The teenage boys moved forward along the High Street navigating the street furniture and other people without losing their group formation. Their hair styles all looked the same, their clothes looked the same, they sounded the same.
The scene reminded me of an observation by Carl Jung:
“Grazing heads nodded, the herds moved forward like slow rivers. There was scarcely any sound save the melancholy cry of a bird of prey. This was the stillness of the eternal beginning, the world as it had always been, in a spate of non-being for until then no one had been present to know that it was this world.
"I felt then as if I was the first man, the first creature to know that all of this is. The world around me was still in its primeval state and it did not know that it was. And in that moment which I came to know the world, the world sprang into being. Without that moment it never would have been. All nature seeks this goal and finds its fulfilment in man but only the most highly developed and fully conscious man. Every advance, even the smallest, along its path of conscious realisation, adds that much to the world.”
Our fear of standing out and feeling different is sometimes so great that we fear it more than death. It’s a feeling I understand well myself having suffered for many years from a chronic lack of confidence. On the other hand, it seems odd that we’re so afraid. What exactly are we afraid of? What do we think will happen to us? We’re unlikely to suffer any real or lasting harm - or are we? The answer seems to lie in our remote past, in our evolution as social animals.
Most people don’t want to be seen as ‘different’. Not fitting in is associated with being an outcast, an ‘undesirable’. Humans evolved over the last few million years in a world filled with risks like large predators and starvation. Early humans were probably commonly hunted by many of the large predators common at that time.
One defence commonly used by mammals to protect themselves from predation is to live in groups. In a group, members can alert each other to predators and help to fight them off. The advantages of living in a group probably are the reason why early humans and other large primates evolved to be social, and why we are still social today.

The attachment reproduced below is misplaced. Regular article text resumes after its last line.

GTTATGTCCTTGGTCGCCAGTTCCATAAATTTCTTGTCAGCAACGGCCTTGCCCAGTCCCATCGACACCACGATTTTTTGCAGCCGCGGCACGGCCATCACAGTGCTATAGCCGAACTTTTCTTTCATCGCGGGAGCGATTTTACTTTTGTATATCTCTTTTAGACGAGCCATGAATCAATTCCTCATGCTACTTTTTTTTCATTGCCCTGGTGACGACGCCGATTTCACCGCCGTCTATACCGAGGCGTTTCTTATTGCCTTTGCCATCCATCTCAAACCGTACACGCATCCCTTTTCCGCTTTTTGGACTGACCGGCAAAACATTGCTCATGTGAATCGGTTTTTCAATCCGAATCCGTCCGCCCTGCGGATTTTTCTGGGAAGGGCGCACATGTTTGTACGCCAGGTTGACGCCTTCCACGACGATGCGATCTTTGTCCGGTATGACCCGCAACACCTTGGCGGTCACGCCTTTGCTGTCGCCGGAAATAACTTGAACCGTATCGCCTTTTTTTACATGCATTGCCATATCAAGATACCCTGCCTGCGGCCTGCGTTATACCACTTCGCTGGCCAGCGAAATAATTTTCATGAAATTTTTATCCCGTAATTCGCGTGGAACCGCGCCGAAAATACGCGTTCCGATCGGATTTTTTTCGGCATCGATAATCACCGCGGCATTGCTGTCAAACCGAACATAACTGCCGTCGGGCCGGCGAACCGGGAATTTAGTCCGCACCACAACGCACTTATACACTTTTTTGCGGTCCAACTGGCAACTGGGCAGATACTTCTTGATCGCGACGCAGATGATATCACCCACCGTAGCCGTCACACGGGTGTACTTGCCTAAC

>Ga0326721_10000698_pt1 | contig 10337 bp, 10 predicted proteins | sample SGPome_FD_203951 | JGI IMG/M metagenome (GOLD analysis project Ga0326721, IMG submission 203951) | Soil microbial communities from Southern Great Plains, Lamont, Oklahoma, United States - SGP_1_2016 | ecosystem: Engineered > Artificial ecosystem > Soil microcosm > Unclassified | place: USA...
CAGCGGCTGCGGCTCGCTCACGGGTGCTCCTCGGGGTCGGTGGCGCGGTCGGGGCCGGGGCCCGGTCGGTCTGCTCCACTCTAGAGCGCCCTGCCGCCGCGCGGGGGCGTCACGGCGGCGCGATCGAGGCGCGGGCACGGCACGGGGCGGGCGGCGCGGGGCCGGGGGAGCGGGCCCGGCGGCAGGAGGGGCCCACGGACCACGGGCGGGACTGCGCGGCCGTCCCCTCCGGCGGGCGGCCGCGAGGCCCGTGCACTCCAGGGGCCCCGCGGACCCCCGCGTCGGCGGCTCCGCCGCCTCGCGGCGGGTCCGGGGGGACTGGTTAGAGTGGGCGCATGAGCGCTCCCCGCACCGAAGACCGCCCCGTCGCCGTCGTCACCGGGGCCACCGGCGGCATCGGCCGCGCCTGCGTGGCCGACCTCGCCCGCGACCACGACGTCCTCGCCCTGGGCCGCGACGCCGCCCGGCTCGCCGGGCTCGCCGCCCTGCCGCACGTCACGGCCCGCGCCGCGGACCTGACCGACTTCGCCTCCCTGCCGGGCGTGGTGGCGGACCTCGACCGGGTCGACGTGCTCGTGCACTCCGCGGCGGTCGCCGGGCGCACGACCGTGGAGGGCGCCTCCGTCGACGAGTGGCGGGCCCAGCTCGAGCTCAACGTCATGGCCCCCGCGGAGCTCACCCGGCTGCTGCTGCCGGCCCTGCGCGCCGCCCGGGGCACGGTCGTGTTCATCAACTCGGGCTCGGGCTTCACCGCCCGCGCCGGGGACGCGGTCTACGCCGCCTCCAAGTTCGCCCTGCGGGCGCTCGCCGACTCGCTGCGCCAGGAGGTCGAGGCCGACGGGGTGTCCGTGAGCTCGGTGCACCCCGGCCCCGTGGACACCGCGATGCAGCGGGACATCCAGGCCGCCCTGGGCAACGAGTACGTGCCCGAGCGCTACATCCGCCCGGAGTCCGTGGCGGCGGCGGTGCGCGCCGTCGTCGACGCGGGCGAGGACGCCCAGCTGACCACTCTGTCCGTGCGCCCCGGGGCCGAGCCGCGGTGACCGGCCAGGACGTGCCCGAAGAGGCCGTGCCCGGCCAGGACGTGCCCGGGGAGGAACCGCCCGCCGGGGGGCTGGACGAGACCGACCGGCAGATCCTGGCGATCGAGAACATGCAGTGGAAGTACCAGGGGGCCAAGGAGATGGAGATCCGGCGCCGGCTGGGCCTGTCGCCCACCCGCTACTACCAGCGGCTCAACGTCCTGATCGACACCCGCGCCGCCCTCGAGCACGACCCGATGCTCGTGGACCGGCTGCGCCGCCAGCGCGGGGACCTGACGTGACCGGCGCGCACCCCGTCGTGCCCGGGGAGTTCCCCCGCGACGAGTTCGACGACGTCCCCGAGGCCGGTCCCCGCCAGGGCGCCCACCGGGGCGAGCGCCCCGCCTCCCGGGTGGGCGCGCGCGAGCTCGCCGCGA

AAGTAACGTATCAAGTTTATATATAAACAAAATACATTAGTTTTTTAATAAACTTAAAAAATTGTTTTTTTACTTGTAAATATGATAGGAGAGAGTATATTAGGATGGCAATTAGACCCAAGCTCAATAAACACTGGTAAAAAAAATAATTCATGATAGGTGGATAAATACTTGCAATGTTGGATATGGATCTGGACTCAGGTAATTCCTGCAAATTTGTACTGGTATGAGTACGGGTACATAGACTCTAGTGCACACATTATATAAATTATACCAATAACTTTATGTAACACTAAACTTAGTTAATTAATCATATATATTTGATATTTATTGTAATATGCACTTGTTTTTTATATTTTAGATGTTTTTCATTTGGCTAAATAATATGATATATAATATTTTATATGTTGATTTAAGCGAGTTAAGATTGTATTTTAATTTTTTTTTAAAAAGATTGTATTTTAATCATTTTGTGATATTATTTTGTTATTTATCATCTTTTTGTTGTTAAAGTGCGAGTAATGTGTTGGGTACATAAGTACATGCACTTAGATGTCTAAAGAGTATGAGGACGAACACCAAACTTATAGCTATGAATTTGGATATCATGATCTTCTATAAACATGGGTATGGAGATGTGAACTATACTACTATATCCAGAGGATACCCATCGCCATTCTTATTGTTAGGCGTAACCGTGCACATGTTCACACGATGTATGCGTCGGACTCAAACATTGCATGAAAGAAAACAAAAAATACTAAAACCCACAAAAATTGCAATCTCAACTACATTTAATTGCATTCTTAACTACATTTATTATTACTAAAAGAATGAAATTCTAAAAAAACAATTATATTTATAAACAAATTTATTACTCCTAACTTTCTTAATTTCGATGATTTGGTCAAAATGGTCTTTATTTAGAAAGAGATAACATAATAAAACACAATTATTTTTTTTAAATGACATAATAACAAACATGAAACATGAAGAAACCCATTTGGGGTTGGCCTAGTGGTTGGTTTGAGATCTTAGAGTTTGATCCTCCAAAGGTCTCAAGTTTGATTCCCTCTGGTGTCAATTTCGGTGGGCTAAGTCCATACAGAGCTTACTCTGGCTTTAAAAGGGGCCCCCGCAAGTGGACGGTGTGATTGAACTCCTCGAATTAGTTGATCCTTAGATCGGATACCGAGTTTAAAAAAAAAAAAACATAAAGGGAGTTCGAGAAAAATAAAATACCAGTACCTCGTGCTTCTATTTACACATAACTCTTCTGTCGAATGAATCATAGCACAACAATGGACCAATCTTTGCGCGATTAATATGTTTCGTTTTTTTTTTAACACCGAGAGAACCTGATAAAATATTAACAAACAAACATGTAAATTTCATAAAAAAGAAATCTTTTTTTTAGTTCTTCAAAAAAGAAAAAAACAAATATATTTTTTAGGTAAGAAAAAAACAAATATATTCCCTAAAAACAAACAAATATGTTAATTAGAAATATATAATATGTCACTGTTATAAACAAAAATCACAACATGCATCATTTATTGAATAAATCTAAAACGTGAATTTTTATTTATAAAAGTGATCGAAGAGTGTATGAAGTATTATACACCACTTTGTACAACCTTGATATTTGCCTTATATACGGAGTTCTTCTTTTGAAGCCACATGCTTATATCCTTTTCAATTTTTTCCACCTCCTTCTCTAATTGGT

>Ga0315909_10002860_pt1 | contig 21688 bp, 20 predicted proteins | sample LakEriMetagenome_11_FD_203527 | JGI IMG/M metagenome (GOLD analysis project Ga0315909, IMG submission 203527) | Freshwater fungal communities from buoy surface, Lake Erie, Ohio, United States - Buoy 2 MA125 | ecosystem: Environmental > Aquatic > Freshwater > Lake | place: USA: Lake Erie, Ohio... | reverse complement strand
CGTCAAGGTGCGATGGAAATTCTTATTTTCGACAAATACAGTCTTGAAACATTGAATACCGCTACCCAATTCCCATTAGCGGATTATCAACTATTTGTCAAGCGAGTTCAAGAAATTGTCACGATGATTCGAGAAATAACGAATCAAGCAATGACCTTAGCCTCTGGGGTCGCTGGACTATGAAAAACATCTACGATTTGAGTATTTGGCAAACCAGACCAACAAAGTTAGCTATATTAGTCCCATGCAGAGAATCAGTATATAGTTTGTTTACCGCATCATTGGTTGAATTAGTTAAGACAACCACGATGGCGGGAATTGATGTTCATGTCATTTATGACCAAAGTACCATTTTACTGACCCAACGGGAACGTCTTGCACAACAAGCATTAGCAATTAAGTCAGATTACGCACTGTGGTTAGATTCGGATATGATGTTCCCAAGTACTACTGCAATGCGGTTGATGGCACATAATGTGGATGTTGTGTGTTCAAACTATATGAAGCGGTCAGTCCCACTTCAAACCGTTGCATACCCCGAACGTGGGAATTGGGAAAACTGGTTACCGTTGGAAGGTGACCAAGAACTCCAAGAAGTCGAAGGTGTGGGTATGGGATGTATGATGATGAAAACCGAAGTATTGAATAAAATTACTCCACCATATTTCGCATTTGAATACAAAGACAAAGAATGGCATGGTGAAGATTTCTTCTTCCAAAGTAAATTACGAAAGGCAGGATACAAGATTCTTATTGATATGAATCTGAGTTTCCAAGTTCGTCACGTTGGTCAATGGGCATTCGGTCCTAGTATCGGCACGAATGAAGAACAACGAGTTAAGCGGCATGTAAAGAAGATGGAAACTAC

Early humans learned to survive by using their wits and collaborating with each other. Those that worked well with the others, helped others and fitted in with well with the group were more likely to survive and pass on their traits to their descendants. Failure to fit in with the social group and getting kicked out probably spelled doom for early humans. It follows that anything that threatens our status in our social group, like the threat of ostracism, feels like a very great risk to us.
In the animal kingdom, ostracism is not only a form of social death, it also results in death. The animal is unable to protect itself against predators, cannot garner enough food, etc., and usually dies within a short period of time. Imagine the herd that Jung talked about. If one of the herd was injured or became separated from the group they would be targeted by the predators. Modern day humans who dare to be different and stand out from the ground risk becoming a target of trolls or of being ridiculed by their peers.
The fear is shared by many people who are faced with getting in front of a crowd and performing such as speakers, artists, athletes, actors, and musicians. They fear being negatively evaluated in anything they do; fear being rejected; fear being abandoned.
We are all afraid of rejection. At a primal level, the fear is so great because we are not merely afraid of being embarrassed, or judged. We are also afraid of being rejected from our social group, ostracized and left to defend for ourselves on our own. Sometimes, it seems that we fear ostracism even more than death, because not so long ago getting kicked out of the group probably really was a death sentence.